<THE BORING PORTFOLIO>
New Bore Holding Powers Up
by Dale Wettlaufer (TMF Ralegh)
ALEXANDRIA, VA (April. 23, 1999) -- Leveraging off this morning's work on the Fool Plate Special, here's our look at Gateway's Q1 report.
Direct PC company Gateway (NYSE: GTW) scored a hat trick once again this quarter. Goal 1: Outgrow the industry; Goal 2: Good capital management; Goal 3: Turn in good margins and make investments to grow the business. In the worst Q1 sentiment environment that I can remember, the bovine box company grew unit sales 42% year-over-year, nearly three times worldwide unit growth. In the U.S., Q1 unit sales into the consumer market grew 61%, tripling industry growth in the U.S. consumer market and giving Gateway a 25% share in that market, according to the company.
One nice thing about this data is that you don't have to figure out if it's sell-in or sell-out and you don't have to figure out if management is giving you the most economically meaningful numbers. Gateway doesn't have a couple of different models that they have to mess with. They have a few different distribution methods, but they're all direct, as Ted Waitt pointed out so many times yesterday, emulating Michael Dell. If Waitt's executive team is thinking like Michael Dell's, and not just sounding like it (which would be cynical to say, and which I doubt due to the numbers over the last year), then they're on the right track.
Some more numbers: Gross margin expanded 194 basis points year-over-year, resulting in a 33.9% increase in gross profit dollars on a 21.7% increase in revenues year-over-year. Sticking that extra 194 basis points of margin in the bank or sending it back to shareholders would be a bad idea since Gateway is generating increasing returns on capital. What it did in Q1 was the same thing it did last quarter -- it's pouring that back into operations, expanding its outbound business sales force operating from its nearly inventory-free Gateway Country stores. It's stepping up advertising and marketing to build brand equity; and it's increasing its inbound sales and service people infrastructure to handle volume, close the sale, and keep the customer happy. As a result, the company poured more sales dollars into SG&A to the tune of 14.7% of revenues, up from 13.5% last quarter and 13.2% in Q1 1998.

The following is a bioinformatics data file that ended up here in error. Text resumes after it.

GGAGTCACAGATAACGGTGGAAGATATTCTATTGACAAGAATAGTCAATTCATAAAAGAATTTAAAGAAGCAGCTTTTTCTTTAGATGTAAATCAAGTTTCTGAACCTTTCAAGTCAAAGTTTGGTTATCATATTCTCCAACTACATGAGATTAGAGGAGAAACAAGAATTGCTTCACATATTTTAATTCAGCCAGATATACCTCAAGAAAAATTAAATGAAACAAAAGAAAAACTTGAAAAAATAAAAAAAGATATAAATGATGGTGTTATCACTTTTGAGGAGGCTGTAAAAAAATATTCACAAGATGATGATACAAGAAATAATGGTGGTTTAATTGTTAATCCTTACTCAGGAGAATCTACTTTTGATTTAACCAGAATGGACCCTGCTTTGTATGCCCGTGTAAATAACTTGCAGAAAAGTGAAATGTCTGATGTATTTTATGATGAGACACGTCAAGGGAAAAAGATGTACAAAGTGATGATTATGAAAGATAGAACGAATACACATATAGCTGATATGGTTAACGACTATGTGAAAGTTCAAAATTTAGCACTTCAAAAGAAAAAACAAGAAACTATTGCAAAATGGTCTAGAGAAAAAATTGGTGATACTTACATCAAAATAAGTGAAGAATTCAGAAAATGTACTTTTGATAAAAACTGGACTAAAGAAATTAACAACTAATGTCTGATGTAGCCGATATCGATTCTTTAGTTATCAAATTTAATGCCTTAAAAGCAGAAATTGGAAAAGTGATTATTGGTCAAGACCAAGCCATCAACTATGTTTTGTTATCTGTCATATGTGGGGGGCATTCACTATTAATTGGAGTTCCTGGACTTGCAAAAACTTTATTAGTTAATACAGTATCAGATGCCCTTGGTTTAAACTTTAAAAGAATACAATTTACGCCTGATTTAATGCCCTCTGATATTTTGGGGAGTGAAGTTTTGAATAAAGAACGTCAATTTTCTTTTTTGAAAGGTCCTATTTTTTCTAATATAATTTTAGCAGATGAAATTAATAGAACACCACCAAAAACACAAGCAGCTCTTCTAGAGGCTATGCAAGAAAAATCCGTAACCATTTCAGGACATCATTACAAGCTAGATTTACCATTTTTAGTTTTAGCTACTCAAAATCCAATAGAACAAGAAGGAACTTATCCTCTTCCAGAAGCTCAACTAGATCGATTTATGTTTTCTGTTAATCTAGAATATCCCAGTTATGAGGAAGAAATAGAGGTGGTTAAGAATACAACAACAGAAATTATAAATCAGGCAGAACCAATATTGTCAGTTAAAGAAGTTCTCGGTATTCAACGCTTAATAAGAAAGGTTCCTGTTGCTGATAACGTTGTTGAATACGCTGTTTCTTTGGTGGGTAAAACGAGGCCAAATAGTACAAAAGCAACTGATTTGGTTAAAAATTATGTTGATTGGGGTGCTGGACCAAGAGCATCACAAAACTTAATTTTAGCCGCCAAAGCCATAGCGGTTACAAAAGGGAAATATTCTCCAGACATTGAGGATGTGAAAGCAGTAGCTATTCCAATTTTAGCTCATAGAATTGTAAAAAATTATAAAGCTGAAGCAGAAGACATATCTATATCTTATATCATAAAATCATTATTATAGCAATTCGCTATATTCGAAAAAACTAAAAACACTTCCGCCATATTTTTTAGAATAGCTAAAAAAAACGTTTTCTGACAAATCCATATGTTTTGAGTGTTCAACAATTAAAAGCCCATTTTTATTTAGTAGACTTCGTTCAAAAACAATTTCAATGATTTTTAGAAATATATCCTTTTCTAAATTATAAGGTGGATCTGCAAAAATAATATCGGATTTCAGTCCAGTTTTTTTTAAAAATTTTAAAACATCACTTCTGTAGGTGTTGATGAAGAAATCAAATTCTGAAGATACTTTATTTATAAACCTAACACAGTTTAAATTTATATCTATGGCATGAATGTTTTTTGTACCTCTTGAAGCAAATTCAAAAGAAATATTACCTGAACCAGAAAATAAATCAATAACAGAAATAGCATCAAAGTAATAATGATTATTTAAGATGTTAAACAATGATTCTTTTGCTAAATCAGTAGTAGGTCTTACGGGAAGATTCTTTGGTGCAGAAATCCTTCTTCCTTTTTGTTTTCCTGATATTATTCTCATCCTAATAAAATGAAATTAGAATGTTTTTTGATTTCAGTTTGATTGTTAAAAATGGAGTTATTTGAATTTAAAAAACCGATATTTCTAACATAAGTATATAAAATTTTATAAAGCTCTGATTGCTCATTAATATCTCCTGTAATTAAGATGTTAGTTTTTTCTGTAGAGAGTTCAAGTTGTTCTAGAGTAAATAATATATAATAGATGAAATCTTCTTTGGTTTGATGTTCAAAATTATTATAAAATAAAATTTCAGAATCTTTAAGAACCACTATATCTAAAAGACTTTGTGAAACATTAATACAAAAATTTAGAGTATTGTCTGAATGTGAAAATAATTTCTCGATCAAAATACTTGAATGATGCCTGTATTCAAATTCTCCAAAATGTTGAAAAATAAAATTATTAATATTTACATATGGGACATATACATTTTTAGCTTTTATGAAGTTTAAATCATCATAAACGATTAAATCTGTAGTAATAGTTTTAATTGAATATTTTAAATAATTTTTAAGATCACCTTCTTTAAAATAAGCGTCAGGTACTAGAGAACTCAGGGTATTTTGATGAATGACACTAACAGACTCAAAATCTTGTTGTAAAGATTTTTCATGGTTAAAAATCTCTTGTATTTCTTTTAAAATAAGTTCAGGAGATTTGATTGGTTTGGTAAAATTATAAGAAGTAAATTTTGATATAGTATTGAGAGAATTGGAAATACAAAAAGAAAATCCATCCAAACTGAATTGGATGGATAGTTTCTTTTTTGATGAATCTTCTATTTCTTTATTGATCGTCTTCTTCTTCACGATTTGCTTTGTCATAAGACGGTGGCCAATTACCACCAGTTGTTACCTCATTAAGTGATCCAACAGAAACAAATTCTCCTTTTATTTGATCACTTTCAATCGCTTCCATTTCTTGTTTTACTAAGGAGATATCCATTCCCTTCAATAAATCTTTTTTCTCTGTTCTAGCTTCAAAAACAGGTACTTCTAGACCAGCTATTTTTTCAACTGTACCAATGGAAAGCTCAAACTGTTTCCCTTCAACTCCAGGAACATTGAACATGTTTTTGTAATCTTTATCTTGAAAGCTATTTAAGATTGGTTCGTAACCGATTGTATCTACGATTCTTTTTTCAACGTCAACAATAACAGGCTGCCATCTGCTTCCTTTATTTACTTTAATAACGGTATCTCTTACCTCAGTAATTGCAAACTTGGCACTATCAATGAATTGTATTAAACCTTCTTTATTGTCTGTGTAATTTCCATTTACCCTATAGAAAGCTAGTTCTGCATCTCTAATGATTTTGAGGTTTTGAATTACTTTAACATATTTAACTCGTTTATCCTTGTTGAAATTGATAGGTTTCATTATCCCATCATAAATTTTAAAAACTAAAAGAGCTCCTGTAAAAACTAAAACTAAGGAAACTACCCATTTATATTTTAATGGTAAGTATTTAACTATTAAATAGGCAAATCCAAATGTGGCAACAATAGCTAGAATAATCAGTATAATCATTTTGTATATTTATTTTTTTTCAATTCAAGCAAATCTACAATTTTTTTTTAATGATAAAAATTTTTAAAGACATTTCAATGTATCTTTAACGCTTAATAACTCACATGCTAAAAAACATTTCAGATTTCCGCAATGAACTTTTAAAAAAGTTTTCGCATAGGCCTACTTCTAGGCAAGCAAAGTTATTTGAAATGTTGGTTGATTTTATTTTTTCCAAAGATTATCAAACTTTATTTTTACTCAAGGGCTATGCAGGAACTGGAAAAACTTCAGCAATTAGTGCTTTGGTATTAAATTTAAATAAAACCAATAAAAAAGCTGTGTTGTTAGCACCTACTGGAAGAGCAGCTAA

Far from being a problem, these are investments that increase the intrinsic value of the company even though they're being expensed and they don't come at the expense of an overall margin decline worthy of concern. In a seasonally-slower Q1, operating margin expanded 37 basis points year-over-year, though some analysts might be fixating on the sequential decline in operating margin. Gross profit dollars were down $47.8 million and SG&A spending was down less than $1 million. Far from being unintentional and a bad sign, that's discretionary spending the company is engaging in, which many investors and commentators seem to have a problem with (whether it's capitalized or immediately expensed) when they're looking at a single point analysis rather than thinking about things inside a discounted cash flow or economic value added perspective.